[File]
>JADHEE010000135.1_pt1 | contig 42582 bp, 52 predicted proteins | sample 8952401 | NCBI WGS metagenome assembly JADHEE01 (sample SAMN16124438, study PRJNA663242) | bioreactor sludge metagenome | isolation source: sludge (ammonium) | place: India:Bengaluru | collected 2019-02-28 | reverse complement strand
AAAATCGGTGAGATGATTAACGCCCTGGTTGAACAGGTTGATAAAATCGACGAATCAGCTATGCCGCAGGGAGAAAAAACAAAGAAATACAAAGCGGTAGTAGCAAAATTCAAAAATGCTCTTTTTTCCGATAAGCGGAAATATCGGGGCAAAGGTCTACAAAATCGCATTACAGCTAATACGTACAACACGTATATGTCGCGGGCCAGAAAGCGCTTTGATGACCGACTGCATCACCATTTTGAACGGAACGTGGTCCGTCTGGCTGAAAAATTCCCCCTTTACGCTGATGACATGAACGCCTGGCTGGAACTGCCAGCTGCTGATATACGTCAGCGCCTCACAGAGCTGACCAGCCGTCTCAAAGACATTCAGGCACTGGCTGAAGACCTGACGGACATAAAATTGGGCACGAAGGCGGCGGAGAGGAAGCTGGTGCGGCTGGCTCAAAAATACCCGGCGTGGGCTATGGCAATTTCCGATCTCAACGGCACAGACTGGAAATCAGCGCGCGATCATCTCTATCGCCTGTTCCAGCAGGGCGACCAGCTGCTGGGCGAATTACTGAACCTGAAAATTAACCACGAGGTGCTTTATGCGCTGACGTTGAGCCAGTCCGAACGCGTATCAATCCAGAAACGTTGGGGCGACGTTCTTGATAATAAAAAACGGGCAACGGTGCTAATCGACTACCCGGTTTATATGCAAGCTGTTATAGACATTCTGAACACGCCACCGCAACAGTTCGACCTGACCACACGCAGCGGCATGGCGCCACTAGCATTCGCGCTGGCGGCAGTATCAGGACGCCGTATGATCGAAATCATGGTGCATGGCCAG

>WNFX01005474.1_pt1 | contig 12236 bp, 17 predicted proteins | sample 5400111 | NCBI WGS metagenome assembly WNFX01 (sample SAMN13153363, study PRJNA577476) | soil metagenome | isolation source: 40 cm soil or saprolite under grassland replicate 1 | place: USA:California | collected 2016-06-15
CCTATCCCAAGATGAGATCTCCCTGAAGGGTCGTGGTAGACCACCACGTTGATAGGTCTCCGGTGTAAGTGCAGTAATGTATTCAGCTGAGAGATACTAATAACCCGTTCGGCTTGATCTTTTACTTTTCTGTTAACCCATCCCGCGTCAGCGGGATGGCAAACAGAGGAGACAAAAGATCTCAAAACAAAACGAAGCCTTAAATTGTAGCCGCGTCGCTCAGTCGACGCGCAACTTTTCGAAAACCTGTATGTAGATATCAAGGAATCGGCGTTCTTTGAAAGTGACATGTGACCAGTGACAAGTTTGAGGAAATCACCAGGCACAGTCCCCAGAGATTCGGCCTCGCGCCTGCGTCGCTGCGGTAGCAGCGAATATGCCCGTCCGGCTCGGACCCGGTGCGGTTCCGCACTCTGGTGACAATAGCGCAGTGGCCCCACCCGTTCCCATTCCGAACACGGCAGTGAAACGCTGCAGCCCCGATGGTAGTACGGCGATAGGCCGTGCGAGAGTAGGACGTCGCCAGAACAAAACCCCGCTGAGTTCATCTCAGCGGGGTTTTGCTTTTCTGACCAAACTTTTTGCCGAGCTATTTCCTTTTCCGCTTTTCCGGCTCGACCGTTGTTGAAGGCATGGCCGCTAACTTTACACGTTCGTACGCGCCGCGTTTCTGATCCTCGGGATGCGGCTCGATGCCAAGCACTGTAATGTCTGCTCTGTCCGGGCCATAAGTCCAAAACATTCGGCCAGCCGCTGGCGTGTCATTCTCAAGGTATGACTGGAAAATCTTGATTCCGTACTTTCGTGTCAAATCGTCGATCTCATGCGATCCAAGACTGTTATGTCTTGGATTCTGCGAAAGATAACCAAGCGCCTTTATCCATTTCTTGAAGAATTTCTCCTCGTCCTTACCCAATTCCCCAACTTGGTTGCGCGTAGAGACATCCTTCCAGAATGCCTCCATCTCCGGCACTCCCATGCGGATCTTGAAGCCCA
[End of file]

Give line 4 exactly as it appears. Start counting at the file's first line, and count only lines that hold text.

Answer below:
CCTATCCCAAGATGAGATCTCCCTGAAGGGTCGTGGTAGACCACCACGTTGATAGGTCTCCGGTGTAAGTGCAGTAATGTATTCAGCTGAGAGATACTAATAACCCGTTCGGCTTGATCTTTTACTTTTCTGTTAACCCATCCCGCGTCAGCGGGATGGCAAACAGAGGAGACAAAAGATCTCAAAACAAAACGAAGCCTTAAATTGTAGCCGCGTCGCTCAGTCGACGCGCAACTTTTCGAAAACCTGTATGTAGATATCAAGGAATCGGCGTTCTTTGAAAGTGACATGTGACCAGTGACAAGTTTGAGGAAATCACCAGGCACAGTCCCCAGAGATTCGGCCTCGCGCCTGCGTCGCTGCGGTAGCAGCGAATATGCCCGTCCGGCTCGGACCCGGTGCGGTTCCGCACTCTGGTGACAATAGCGCAGTGGCCCCACCCGTTCCCATTCCGAACACGGCAGTGAAACGCTGCAGCCCCGATGGTAGTACGGCGATAGGCCGTGCGAGAGTAGGACGTCGCCAGAACAAAACCCCGCTGAGTTCATCTCAGCGGGGTTTTGCTTTTCTGACCAAACTTTTTGCCGAGCTATTTCCTTTTCCGCTTTTCCGGCTCGACCGTTGTTGAAGGCATGGCCGCTAACTTTACACGTTCGTACGCGCCGCGTTTCTGATCCTCGGGATGCGGCTCGATGCCAAGCACTGTAATGTCTGCTCTGTCCGGGCCATAAGTCCAAAACATTCGGCCAGCCGCTGGCGTGTCATTCTCAAGGTATGACTGGAAAATCTTGATTCCGTACTTTCGTGTCAAATCGTCGATCTCATGCGATCCAAGACTGTTATGTCTTGGATTCTGCGAAAGATAACCAAGCGCCTTTATCCATTTCTTGAAGAATTTCTCCTCGTCCTTACCCAATTCCCCAACTTGGTTGCGCGTAGAGACATCCTTCCAGAATGCCTCCATCTCCGGCACTCCCATGCGGATCTTGAAGCCCA